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Kimberly Amadeo

How the Fed Can End the Debt Ceiling Crisis

By July 5, 2011

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Here's a great idea from Rep. Ron Paul (R-Texas) to head off the pending national debt ceiling crisis. Why not allow the Federal Reserve to cancel the $1.6 trillion in Treasury notes that it owns? After all, the Fed's ownership of the debt is just the government owing money to itself. Even if the Fed doesn't cancel the debt, it could just as easily say, "Hey guys, you can pay me later, no worries." This would give the President and Congress two more years to shift spending towards activities that create more jobs.

What's the best way to create jobs? According to a U Mass/Amherst study, it's (oddly enough) building mass transit. That creates 19,795 construction jobs for every $1 billion in government money spent. That's a lot more than the 8,555 jobs created for every $1 billion in military spending. Furthermore, defense jobs are mostly government jobs, whereas mass transit creates construction jobs. These are sorely needed with the current housing doldrums. If you don't like mass transit, try putting the same amount of money into education. That would create 17,687 jobs.

If Congress doesn't want to take the time to create new education or mass transit construction programs, then take the savings from defense spending and give you and your family another tax cut. Your increased shopping would create another 10,779 retail jobs.

It would also give our elected officials another two years to cut spending overall, to lessen the $14 trillion debt. That's what's needed - not a stalemate over the debt ceiling - to truly tackle the U.S. budget problem.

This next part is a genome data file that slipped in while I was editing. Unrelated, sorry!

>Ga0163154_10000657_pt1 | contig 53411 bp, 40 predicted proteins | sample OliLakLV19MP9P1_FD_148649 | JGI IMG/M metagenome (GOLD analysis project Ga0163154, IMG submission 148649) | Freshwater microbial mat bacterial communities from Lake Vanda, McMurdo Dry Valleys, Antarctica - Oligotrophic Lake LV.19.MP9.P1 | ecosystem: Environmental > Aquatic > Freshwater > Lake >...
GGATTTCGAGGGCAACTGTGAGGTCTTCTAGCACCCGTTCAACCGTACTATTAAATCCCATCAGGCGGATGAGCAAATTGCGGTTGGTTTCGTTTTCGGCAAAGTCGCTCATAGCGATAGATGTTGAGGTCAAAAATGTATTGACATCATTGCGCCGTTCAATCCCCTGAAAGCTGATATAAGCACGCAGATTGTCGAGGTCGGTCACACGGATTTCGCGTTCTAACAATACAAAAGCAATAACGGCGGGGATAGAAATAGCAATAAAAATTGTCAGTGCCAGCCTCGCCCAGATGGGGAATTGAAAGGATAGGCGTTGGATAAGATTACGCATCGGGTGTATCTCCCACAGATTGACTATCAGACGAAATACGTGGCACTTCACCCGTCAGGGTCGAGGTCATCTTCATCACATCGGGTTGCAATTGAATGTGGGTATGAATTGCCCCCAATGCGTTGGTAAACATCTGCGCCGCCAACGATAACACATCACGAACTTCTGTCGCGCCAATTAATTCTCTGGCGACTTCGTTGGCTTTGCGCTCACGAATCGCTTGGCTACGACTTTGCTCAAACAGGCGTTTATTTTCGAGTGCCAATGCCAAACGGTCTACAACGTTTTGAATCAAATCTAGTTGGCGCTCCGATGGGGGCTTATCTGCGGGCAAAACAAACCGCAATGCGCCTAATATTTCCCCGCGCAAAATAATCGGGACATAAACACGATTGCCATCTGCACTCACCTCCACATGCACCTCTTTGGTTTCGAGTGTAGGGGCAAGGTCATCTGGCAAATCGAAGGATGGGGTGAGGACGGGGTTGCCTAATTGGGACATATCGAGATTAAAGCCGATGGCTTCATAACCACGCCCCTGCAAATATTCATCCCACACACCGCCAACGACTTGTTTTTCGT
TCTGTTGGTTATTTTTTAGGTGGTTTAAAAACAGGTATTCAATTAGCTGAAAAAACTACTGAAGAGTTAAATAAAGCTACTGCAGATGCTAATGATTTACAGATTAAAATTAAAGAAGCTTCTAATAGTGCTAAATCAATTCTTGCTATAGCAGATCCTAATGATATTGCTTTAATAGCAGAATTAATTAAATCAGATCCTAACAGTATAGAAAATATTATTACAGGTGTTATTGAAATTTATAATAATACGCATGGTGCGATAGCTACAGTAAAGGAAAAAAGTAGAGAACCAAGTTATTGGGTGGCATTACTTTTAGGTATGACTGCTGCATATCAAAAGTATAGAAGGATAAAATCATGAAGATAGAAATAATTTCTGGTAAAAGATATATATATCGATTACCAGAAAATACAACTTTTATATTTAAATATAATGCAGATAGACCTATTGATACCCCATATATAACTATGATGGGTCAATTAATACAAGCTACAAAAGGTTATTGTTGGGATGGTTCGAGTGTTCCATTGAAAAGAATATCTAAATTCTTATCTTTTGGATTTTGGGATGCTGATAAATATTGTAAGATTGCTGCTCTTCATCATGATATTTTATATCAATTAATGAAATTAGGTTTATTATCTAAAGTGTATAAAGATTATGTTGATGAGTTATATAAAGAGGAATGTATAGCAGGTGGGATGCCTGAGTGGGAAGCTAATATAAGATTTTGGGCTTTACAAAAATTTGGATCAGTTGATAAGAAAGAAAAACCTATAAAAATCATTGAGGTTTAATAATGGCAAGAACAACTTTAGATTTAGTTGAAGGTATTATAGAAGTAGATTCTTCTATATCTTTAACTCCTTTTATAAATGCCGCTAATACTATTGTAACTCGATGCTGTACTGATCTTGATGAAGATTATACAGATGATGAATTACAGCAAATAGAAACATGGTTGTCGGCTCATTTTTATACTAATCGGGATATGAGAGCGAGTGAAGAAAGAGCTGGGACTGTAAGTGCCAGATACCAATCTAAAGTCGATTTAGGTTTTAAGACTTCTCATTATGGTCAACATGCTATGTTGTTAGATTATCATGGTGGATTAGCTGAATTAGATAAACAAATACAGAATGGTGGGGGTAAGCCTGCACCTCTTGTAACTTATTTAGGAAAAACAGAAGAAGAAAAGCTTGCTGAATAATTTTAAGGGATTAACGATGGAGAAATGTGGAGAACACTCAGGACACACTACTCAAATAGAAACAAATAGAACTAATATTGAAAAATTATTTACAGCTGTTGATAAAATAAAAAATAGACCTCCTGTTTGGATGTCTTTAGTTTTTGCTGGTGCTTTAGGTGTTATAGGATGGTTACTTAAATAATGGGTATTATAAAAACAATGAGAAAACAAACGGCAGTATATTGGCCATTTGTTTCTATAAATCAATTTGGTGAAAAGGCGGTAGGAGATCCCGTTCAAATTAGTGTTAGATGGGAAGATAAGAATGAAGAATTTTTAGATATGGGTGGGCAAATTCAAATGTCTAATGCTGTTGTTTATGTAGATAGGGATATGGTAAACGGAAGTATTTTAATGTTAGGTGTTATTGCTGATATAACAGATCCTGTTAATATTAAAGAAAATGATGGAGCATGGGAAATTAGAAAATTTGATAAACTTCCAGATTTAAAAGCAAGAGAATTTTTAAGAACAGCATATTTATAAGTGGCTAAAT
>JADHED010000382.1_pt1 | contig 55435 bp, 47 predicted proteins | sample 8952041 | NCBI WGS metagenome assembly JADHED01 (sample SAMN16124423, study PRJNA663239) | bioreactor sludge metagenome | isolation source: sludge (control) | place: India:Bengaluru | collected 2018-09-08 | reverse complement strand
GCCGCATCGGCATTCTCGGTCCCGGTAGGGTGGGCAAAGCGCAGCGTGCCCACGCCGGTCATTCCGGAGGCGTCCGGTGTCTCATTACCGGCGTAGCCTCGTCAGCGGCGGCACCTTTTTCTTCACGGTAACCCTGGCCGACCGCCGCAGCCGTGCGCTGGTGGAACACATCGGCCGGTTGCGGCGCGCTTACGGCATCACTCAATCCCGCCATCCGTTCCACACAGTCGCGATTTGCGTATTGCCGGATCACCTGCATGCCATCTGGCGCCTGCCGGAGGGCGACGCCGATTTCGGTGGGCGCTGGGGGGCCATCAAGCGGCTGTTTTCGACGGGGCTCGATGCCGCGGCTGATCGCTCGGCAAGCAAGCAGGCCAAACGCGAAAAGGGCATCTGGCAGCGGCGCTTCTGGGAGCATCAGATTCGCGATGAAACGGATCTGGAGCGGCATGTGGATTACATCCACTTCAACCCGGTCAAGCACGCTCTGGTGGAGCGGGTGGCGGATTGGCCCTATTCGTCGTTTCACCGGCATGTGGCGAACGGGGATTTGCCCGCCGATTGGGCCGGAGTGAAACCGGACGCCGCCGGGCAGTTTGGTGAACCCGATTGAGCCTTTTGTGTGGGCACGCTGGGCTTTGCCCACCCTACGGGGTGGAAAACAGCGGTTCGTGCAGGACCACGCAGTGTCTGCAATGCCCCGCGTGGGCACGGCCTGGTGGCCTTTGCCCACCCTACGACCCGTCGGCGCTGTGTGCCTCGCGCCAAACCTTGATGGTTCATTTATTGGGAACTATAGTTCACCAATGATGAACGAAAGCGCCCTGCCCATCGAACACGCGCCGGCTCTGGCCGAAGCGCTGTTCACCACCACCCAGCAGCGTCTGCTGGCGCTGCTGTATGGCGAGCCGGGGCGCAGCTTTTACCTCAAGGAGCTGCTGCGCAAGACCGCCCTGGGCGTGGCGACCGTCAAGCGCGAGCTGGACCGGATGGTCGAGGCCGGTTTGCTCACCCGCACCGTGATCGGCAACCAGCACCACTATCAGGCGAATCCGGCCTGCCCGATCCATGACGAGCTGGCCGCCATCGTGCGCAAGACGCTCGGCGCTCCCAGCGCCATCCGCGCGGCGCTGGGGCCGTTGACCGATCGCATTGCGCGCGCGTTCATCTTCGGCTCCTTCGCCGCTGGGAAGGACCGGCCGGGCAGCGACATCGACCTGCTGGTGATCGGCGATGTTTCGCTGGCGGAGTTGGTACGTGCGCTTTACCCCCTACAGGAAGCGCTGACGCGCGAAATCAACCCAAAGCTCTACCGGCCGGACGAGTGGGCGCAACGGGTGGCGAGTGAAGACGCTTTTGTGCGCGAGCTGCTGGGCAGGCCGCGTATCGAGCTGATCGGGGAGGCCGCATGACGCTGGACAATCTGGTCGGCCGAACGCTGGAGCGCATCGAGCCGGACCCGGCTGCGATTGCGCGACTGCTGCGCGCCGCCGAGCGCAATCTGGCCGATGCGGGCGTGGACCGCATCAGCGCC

What It Means to You

What happens if Congress does not raise the debt ceiling? Quite simply, the  Treasury Department cannot auction new Treasury notes. In words, it can't take  out any new loans. Instead, it can only pay bills  as new revenue comes in.  In 1996 this happened, and Treasury announced it could not send out Social Security checks.

Furthermore, Federal regulations don't make it clear which bills  should be paid first. The uncertainty would raise the yields on Treasury notes sold on the secondary market, causing some mortgage rates to rise. If Treasury defaulted on its interest payments, foreigners would dump their holdings. The dollar would plummet and, Voila! the euro or yen or even yuan might become the world's the dollar's status as a global reserve currency. Think it couldn't happen? Not much demand for the British Sterling anymore.

Contact your Congressmen, and tell them what you would and wouldn't like to see cut. Here's how to write an effective letter -- How to Write Your Congressman.

Learn more about the FY 2011 and FY 2012 budgets, so you are informed. It's your money, after all.

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Representative Ron Paul (R-Texas) (Photo Credit: David McNew/Getty Images)

Comments

July 12, 2011 at 1:14 pm
(1) Robert F says:

Is anyone giving Ron Paul’s idea a serious nod or is it, like most common sense ideas just too simple to be considered?

July 12, 2011 at 4:26 pm
(2) useconomy says:

It wouldn’t surprise me if the Fed were keeping this idea in its back pocket, just in case. Dr. Paul chairs the Fed Oversight Committee, so I’m sure he’s shared his idea with Bernanke. I just hope we never have to find out. Surely our legislators won’t embarrass us in front of the rest of the world by actually refusing to raise the debt ceiling.

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